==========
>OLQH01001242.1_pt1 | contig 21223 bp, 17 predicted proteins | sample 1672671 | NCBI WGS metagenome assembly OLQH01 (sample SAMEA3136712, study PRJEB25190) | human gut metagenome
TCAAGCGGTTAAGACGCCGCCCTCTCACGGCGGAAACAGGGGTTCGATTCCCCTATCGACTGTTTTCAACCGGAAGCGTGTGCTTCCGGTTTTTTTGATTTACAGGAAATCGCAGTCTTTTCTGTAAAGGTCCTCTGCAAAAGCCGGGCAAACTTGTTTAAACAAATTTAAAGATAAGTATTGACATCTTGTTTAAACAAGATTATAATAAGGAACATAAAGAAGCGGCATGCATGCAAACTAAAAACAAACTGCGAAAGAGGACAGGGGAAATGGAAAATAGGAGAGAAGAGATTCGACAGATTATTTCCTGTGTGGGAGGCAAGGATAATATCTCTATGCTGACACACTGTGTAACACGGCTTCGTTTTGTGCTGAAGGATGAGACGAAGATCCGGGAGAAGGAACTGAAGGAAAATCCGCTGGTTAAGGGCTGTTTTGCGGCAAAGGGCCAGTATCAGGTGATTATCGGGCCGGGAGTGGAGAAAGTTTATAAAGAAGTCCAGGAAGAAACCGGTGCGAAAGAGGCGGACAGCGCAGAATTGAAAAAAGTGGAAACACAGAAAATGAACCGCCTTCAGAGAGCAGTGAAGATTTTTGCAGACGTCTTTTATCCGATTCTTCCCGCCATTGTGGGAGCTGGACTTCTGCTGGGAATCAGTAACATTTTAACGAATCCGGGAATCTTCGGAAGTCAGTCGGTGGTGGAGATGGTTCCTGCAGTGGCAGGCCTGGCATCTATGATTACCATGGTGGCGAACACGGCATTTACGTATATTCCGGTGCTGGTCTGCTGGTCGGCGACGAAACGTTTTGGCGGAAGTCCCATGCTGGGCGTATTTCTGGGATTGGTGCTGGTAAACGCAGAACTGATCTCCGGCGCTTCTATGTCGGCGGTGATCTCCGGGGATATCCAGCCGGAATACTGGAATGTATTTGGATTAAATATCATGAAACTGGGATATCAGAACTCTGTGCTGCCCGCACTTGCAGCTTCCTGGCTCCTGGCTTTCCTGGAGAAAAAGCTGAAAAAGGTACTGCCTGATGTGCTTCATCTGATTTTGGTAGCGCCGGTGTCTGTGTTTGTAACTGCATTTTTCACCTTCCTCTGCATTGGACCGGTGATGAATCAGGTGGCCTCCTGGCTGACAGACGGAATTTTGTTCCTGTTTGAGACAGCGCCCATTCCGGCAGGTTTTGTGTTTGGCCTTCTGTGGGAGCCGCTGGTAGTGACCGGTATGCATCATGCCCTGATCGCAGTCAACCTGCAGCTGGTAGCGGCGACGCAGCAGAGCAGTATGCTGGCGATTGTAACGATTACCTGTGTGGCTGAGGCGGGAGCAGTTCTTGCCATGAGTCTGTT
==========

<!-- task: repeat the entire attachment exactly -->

>OLQH01001242.1_pt1 | contig 21223 bp, 17 predicted proteins | sample 1672671 | NCBI WGS metagenome assembly OLQH01 (sample SAMEA3136712, study PRJEB25190) | human gut metagenome
TCAAGCGGTTAAGACGCCGCCCTCTCACGGCGGAAACAGGGGTTCGATTCCCCTATCGACTGTTTTCAACCGGAAGCGTGTGCTTCCGGTTTTTTTGATTTACAGGAAATCGCAGTCTTTTCTGTAAAGGTCCTCTGCAAAAGCCGGGCAAACTTGTTTAAACAAATTTAAAGATAAGTATTGACATCTTGTTTAAACAAGATTATAATAAGGAACATAAAGAAGCGGCATGCATGCAAACTAAAAACAAACTGCGAAAGAGGACAGGGGAAATGGAAAATAGGAGAGAAGAGATTCGACAGATTATTTCCTGTGTGGGAGGCAAGGATAATATCTCTATGCTGACACACTGTGTAACACGGCTTCGTTTTGTGCTGAAGGATGAGACGAAGATCCGGGAGAAGGAACTGAAGGAAAATCCGCTGGTTAAGGGCTGTTTTGCGGCAAAGGGCCAGTATCAGGTGATTATCGGGCCGGGAGTGGAGAAAGTTTATAAAGAAGTCCAGGAAGAAACCGGTGCGAAAGAGGCGGACAGCGCAGAATTGAAAAAAGTGGAAACACAGAAAATGAACCGCCTTCAGAGAGCAGTGAAGATTTTTGCAGACGTCTTTTATCCGATTCTTCCCGCCATTGTGGGAGCTGGACTTCTGCTGGGAATCAGTAACATTTTAACGAATCCGGGAATCTTCGGAAGTCAGTCGGTGGTGGAGATGGTTCCTGCAGTGGCAGGCCTGGCATCTATGATTACCATGGTGGCGAACACGGCATTTACGTATATTCCGGTGCTGGTCTGCTGGTCGGCGACGAAACGTTTTGGCGGAAGTCCCATGCTGGGCGTATTTCTGGGATTGGTGCTGGTAAACGCAGAACTGATCTCCGGCGCTTCTATGTCGGCGGTGATCTCCGGGGATATCCAGCCGGAATACTGGAATGTATTTGGATTAAATATCATGAAACTGGGATATCAGAACTCTGTGCTGCCCGCACTTGCAGCTTCCTGGCTCCTGGCTTTCCTGGAGAAAAAGCTGAAAAAGGTACTGCCTGATGTGCTTCATCTGATTTTGGTAGCGCCGGTGTCTGTGTTTGTAACTGCATTTTTCACCTTCCTCTGCATTGGACCGGTGATGAATCAGGTGGCCTCCTGGCTGACAGACGGAATTTTGTTCCTGTTTGAGACAGCGCCCATTCCGGCAGGTTTTGTGTTTGGCCTTCTGTGGGAGCCGCTGGTAGTGACCGGTATGCATCATGCCCTGATCGCAGTCAACCTGCAGCTGGTAGCGGCGACGCAGCAGAGCAGTATGCTGGCGATTGTAACGATTACCTGTGTGGCTGAGGCGGGAGCAGTTCTTGCCATGAGTCTGTT